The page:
4 Anticipating motherhood: the antenatal period

К оглавлению
1 2 3 4 5 6 7 8 9 10 11 12 13 14 15 16 
17 18 19 20 21 22 23 24 25 26 27 28 29 30 31 32 33 
34 35 36 37 38 39 40 41 42 43 44 45 46 47 48 49 50 

They’ve always done all the checks all the time so I’m quite confident

that everything’s been monitored. (Clare, antenatal interview)

Transition to motherhood involves women embarking on uncertain

personal journeys: anticipating the birth of a baby, becoming and being a

mother, motherhood. The previous three chapters have helped to set the

scene conceptually, theoretically and methodologically. The following

three chapters shift the focus to women’s own lived, embodied, ‘fleshy’

accounts of their experiences of becoming mothers for the first time. The

arguments set up in the previous chapters are now revisited in the light of

the experiences of the women in this group. How far are features of late

modernity – uncertainty and risk, trust in expert bodies of knowledge, and

reflexivity – discernible in the accounts produced? In what ways do these

features shape the ways women talk about their experiences? For

example, how do cultural constructions of risk translate into responsibilities

and actions? What can a detailed focus on this period of transition tell us

about the ways in which selves are experienced, maintained and narrated?

How is reflexivity experienced and played out? As noted in the previous

chapter, notions of normal and good and bad mothering permeate the

contemporary context in which transition to motherhood is experienced

and understood within the Western world. This extends to the antenatal/

prenatal period, in which appropriate ways of preparing to become a

mother are culturally and socially shaped and experienced. Such a context

leads to contradictory accounts, for example, expectations that are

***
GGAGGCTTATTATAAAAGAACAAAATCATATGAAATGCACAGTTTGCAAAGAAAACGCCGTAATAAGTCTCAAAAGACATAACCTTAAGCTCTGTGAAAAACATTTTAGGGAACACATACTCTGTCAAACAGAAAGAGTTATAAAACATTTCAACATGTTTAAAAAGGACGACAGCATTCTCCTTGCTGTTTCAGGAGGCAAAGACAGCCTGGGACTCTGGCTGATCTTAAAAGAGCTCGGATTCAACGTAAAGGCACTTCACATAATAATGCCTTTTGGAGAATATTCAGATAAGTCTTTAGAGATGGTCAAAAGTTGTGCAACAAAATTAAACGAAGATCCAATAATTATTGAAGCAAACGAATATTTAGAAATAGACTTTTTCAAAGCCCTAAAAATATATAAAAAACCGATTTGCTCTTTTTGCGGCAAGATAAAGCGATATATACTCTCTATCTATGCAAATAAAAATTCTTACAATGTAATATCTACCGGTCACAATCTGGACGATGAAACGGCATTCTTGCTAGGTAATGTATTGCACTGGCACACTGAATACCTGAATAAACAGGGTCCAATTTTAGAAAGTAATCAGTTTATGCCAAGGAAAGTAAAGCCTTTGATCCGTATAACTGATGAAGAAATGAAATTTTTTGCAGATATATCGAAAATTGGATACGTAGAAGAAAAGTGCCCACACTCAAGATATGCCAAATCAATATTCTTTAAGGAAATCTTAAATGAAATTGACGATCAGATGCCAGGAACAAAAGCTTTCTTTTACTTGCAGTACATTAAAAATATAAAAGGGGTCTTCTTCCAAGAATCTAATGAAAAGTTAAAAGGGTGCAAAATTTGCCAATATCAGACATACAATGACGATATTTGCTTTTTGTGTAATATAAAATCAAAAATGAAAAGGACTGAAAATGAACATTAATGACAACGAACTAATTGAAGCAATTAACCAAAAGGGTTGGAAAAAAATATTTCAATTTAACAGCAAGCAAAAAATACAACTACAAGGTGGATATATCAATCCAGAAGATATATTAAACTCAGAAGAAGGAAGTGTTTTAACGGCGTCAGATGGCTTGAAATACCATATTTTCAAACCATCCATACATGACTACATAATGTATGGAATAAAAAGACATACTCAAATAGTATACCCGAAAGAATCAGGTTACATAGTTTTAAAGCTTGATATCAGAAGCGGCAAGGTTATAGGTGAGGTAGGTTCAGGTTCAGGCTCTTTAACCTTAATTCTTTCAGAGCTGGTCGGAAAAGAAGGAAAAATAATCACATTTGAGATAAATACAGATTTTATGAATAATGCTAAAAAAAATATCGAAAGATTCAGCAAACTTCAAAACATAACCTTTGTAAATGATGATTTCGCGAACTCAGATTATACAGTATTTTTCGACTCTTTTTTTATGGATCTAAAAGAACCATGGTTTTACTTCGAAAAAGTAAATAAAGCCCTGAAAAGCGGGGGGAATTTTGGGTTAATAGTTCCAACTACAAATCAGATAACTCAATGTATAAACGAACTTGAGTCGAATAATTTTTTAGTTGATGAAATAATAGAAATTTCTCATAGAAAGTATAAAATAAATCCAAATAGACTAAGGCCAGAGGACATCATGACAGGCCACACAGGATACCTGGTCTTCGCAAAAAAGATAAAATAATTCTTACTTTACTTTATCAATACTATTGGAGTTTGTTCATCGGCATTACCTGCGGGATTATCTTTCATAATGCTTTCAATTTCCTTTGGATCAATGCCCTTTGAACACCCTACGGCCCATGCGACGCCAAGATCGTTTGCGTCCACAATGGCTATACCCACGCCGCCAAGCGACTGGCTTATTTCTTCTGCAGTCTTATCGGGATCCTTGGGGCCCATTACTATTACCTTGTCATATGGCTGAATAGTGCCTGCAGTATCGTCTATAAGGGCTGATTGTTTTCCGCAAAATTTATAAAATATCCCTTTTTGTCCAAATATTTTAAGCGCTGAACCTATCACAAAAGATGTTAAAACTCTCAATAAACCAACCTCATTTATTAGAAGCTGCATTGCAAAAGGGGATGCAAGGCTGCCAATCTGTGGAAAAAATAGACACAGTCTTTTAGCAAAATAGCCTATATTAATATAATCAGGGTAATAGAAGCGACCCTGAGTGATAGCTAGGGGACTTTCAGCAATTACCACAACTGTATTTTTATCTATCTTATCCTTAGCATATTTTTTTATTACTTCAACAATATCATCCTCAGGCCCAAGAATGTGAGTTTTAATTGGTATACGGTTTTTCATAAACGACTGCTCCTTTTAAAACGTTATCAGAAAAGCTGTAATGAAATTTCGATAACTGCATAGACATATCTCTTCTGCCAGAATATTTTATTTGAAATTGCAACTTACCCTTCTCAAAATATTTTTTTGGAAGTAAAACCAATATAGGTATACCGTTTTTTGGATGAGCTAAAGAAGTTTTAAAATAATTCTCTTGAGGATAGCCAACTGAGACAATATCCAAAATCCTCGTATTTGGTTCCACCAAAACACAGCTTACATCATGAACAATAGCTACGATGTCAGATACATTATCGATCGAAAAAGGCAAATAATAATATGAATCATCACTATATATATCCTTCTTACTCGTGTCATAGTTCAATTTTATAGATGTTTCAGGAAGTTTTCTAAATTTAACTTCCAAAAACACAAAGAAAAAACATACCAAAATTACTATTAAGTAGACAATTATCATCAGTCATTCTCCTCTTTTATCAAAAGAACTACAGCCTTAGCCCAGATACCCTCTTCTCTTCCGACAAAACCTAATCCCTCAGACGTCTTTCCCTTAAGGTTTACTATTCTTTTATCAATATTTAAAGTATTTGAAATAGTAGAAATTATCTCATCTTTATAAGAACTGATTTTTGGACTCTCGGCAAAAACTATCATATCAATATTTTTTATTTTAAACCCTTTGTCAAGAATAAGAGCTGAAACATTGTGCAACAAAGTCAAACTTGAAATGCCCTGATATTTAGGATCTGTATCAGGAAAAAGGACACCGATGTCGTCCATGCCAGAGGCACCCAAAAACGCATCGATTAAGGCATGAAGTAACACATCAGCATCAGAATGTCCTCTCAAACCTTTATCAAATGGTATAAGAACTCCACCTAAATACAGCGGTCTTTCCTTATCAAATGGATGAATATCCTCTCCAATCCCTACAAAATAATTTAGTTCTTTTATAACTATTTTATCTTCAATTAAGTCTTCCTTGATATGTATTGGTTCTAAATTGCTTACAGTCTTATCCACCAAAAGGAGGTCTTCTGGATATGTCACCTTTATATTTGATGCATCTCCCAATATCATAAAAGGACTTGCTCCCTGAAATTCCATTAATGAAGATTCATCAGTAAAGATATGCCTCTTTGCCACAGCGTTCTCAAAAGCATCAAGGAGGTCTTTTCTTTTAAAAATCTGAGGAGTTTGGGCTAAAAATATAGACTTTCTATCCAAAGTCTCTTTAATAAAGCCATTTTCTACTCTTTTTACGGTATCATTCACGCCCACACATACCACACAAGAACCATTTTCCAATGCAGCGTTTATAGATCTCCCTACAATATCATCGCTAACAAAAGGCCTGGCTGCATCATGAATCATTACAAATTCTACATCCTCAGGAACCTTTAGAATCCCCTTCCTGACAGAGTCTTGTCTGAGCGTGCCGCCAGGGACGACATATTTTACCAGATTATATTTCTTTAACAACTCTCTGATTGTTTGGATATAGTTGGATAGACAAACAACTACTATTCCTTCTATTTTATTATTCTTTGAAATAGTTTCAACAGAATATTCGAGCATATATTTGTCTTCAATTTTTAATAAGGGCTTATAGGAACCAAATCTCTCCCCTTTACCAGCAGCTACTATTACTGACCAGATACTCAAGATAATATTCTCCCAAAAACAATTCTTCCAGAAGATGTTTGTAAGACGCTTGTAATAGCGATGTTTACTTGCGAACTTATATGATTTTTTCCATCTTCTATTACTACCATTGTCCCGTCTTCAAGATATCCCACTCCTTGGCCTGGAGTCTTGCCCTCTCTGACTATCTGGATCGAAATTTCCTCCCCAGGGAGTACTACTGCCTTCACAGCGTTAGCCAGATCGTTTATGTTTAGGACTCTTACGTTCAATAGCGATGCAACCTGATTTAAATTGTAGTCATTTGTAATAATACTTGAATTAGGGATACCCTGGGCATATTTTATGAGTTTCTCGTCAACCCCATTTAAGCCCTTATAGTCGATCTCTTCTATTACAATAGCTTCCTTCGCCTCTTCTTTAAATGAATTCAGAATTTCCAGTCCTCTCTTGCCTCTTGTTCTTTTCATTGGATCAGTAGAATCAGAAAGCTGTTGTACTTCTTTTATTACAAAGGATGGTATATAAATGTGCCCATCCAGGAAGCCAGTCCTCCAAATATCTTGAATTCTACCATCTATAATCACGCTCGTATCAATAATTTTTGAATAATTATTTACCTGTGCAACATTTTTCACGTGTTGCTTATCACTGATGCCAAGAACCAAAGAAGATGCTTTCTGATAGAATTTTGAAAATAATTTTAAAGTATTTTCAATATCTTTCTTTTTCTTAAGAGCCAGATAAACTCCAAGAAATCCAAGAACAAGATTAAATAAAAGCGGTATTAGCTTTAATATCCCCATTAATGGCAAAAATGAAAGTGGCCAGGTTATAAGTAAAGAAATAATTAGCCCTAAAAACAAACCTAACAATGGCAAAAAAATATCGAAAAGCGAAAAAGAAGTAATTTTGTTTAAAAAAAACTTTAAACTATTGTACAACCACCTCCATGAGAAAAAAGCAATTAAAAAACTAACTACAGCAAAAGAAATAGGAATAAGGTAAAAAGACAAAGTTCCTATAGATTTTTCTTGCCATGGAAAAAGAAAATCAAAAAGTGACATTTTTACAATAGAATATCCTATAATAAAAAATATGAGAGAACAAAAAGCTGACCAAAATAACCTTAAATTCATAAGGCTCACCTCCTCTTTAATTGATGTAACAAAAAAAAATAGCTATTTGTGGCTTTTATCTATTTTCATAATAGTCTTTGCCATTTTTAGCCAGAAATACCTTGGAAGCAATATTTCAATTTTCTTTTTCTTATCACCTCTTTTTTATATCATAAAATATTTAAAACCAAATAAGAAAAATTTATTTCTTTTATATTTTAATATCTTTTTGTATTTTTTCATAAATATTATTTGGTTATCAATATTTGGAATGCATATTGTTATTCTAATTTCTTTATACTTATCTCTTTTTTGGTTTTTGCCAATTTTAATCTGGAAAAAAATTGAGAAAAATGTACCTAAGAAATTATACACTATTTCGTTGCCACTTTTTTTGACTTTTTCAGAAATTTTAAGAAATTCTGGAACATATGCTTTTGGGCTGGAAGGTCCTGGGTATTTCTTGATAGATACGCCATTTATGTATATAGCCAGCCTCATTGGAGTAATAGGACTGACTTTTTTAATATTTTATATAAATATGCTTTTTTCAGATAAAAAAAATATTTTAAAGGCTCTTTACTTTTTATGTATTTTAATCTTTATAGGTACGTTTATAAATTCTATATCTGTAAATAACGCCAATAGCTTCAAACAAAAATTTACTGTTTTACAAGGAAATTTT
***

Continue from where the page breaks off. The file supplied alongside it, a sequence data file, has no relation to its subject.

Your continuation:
grounded in ideas about the natural capacity of women’s bodies (‘you

want to do it yourself naturally’), desires to do the appropriate thing

(‘I just assume that I’ll go to the hospital and let them do it’) and acceptance

that expert practices may dominate the birth (‘You’re going to be stuck

with the medical way of doing things, but then I’m happy to go along

with that’).

The empirical data are prioritised in this and the following two chapters.

Whilst the theoretical implications are raised across these chapters,

these will be more fully drawn out and explored, in chapter 7. In these

chapters women’s accounts of their experiences move centre stage. We

follow them on their journeys into motherhood. This focus enables us to

note the ways in which they anticipate and prepare for motherhood and

position themselves in particular ways in relation to dominant bodies of

expert knowledge: how they construct and narrate their experiences.

Although these chapters are organised according to the arguments

outlined above, it is also interesting for the reader to trace individual

women’s accounts within and across the three chapters. In this way,

individual stories of anticipation, tentative hopes, fears and experiences

of becoming a mother, can be captured. In presenting the data in this way,

I am also imposing a neat order through a focus on narrative trajectories

whilst acknowledging that lives are lived in messier, less coherent, ways.

The narratives are organised around linear time, chronologically. This

mirrors the stages in transition to motherhood, which rely on medically

defined language, i.e. antenatal (or prenatal) and early and late postnatal

periods. It is also important to note that the longitudinal dimensions of

this study both enabled, and indeed invited, reflexivity and to once again

urge caution in relation to the assumptions and claims we make in

relation to refl exivity (see chapter 7). This is bec ause it assumes a capaci ty

for active and engaged reflexivity, beyond the reflexivity that is an

intrinsic dimension of all human action. Theories of reflexivity may not

take sufficient account of oppressive structural and material conditions

whic h shape lives and possi bilities (see chapt ers 1 and 7). That we shoul d

not presume the reflexive social actor was brought home to me early on in

my research. In one interview, I asked Faye how she would describe being